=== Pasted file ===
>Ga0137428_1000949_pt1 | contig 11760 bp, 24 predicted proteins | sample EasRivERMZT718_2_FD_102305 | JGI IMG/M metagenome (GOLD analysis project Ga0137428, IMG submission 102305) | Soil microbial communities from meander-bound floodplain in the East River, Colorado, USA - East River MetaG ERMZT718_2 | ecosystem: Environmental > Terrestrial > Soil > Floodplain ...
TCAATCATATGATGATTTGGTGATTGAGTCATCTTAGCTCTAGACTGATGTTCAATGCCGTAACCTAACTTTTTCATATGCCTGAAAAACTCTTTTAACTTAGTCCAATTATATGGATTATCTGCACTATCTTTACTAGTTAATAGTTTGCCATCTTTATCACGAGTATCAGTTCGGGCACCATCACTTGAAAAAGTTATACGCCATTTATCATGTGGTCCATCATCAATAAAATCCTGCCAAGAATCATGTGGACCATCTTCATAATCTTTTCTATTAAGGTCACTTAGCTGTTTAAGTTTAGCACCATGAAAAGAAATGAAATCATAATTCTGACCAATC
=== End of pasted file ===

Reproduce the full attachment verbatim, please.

>Ga0137428_1000949_pt1 | contig 11760 bp, 24 predicted proteins | sample EasRivERMZT718_2_FD_102305 | JGI IMG/M metagenome (GOLD analysis project Ga0137428, IMG submission 102305) | Soil microbial communities from meander-bound floodplain in the East River, Colorado, USA - East River MetaG ERMZT718_2 | ecosystem: Environmental > Terrestrial > Soil > Floodplain ...
TCAATCATATGATGATTTGGTGATTGAGTCATCTTAGCTCTAGACTGATGTTCAATGCCGTAACCTAACTTTTTCATATGCCTGAAAAACTCTTTTAACTTAGTCCAATTATATGGATTATCTGCACTATCTTTACTAGTTAATAGTTTGCCATCTTTATCACGAGTATCAGTTCGGGCACCATCACTTGAAAAAGTTATACGCCATTTATCATGTGGTCCATCATCAATAAAATCCTGCCAAGAATCATGTGGACCATCTTCATAATCTTTTCTATTAAGGTCACTTAGCTGTTTAAGTTTAGCACCATGAAAAGAAATGAAATCATAATTCTGACCAATC